As a graduate student, you are encouraged to think about what you’re doing today and in the future as part of your personal career development. It is an ongoing, lifelong endeavor critical to your professional success.
At HSC, we have identified six Career Readiness Skills (aka Marketable Skills) that are valued by employers and can be applied in a variety of work and other professional settings. A truly robust professional career development plan includes much more than just academic accomplishments and technical acumen.
Mastering the following skills indicates you have developed attributes that broadly prepare you to successfully transition from being a graduate student to an outstanding health care professional.
HSC Career Readiness Skills
- Able to articulate thoughts and ideas clearly and effectively in written and verbal communications.
- Confident public speaking skills, able to express ideas to others, and can write/edit memos, letters, and complex reports clearly and effectively.
- Able to build collaborative relationships with colleagues representing diverse backgrounds and viewpoints, with the ability to negotiate and manage conflict.
- Works effectively within a team structure comprised of individuals from different disciplines with shared values in order to provide an integrated and cohesive approach to problem solving and patient care.
- Exercises sound reasoning to analyze issues, make decisions, and overcome problems.
- Obtains, interprets, and uses knowledge, facts, and data in this process, and may demonstrate originality and inventiveness.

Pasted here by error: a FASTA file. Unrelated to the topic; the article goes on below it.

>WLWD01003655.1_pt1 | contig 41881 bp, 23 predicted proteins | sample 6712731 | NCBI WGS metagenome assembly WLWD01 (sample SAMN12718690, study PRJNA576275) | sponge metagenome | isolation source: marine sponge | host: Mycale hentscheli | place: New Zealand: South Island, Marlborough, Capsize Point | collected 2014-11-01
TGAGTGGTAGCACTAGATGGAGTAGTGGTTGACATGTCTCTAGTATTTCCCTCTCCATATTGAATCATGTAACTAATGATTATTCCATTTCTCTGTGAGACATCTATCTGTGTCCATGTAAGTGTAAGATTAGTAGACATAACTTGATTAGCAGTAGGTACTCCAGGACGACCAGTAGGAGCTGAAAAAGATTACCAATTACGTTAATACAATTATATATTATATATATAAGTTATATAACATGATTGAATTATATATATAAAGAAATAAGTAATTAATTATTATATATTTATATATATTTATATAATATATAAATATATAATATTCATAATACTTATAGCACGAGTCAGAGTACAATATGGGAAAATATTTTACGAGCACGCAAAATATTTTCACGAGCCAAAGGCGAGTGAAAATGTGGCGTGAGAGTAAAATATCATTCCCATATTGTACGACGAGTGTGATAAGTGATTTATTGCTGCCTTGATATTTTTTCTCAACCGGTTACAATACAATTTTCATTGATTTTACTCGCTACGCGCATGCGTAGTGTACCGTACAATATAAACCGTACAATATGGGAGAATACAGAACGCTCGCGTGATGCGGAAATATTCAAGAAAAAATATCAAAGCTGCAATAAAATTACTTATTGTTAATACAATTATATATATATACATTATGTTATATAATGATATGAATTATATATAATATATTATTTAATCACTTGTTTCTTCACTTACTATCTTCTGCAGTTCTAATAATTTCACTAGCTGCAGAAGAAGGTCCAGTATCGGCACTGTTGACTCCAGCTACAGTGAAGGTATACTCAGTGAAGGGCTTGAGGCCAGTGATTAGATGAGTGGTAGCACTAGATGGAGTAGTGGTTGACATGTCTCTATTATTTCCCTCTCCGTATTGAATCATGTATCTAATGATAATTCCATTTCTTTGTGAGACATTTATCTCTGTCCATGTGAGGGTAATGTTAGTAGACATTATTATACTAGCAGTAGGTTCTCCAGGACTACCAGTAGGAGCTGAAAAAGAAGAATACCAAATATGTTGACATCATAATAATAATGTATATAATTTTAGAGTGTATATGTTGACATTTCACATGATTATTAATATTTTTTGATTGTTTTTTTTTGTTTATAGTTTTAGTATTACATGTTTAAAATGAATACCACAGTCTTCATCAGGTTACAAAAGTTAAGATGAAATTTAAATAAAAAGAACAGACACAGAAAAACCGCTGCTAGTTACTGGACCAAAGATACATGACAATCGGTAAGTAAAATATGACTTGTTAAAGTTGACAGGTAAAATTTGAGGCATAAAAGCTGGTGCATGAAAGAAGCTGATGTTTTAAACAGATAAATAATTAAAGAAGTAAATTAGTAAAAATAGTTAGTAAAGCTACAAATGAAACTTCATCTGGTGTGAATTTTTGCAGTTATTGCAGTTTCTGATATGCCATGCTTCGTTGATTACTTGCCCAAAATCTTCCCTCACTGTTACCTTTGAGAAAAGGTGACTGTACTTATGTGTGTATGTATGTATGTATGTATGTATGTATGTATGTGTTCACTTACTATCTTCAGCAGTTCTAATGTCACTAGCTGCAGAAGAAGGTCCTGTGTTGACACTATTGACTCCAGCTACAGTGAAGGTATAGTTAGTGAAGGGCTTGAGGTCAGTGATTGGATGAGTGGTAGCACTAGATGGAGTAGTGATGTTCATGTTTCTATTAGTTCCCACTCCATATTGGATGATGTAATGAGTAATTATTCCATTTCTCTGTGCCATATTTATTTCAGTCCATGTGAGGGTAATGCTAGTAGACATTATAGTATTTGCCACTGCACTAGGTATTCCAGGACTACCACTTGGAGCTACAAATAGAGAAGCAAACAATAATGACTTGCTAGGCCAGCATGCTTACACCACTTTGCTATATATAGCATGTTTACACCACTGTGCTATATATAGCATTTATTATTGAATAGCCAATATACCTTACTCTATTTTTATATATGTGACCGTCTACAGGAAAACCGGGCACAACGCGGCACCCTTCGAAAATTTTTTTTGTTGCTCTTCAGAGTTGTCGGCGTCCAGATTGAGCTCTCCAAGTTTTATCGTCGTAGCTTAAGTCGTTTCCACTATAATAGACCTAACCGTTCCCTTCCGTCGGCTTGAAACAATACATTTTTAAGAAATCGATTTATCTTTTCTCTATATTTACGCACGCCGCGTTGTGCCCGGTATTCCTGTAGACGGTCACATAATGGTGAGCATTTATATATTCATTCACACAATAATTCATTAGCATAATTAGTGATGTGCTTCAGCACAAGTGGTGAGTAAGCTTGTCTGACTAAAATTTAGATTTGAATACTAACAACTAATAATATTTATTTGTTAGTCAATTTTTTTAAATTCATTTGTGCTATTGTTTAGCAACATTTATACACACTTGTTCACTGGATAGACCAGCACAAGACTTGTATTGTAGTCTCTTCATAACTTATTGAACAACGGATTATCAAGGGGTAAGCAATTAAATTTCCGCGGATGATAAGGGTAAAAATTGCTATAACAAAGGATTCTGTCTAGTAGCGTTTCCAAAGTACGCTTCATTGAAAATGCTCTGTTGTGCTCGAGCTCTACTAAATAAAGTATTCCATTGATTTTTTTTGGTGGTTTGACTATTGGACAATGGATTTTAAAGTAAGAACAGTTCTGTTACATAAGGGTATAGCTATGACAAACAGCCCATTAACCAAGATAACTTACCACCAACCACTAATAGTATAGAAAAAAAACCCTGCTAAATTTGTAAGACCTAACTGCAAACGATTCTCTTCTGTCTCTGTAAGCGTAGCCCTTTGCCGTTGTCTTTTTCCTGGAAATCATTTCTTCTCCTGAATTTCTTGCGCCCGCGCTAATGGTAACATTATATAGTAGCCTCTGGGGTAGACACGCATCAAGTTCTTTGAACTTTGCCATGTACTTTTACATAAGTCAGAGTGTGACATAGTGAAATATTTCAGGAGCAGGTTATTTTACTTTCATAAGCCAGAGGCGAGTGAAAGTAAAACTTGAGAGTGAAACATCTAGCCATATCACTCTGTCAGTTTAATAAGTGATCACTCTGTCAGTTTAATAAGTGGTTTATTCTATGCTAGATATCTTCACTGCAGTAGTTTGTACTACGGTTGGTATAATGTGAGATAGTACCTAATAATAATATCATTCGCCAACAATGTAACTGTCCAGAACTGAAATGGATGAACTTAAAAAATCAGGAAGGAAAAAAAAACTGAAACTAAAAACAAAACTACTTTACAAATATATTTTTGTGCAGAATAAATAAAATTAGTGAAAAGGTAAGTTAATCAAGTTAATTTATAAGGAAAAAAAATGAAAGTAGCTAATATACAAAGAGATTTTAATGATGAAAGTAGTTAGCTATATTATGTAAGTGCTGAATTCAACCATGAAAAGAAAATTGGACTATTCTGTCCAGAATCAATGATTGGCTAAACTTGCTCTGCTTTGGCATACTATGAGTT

- Able to generate new ideas and creative thoughts.
- Demonstrates personal accountability and effective work habits, e.g., punctuality, working productively with others, and time workload management, and understands the impact of non-verbal communication on professional work image.
- Strong commitment to integrity and ethical behavior, acts responsibly with the interests of the larger community in mind, and is able to learn from his/her mistakes.
- Leverages the strengths of others to achieve common goals and use interpersonal skills to coach and develop others.
- Able to assess and manage his/her emotions and those of others, use empathetic skills to guide and motivate, and organize, prioritize, and delegate work.
- Adapts well in the face of adversity, trauma, tragedy, threats or significant sources of stress.
- Adept at mentally and emotionally managing crisis situations and able to quickly “bounce back” from difficult experiences such as family and relationship problems, serious health problems, academic difficulties and/or financial stressors.
- Values, respects, and learns from diverse cultures, races, ages, genders, sexual orientations, and religions.
- Demonstrates an openness, inclusiveness, sensitivity, and the ability to interact respectfully with all people and understand individuals’ differences.
How to acquire and refine these skills
- Through your prescribed coursework curriculum, as well as co-curricular and extracurricular activities designated throughout the institution.
- Graduate or professional level digital badge pathways will lead to microcredentials. These pathways serve as milestones that are specifically recognized by certain industries to highlight competencies earned. The pathways serve as an introduction or entry point to a degree program, a stand-alone credential or complementary to a degree program.
For services and resources pertaining to your career development, please visit: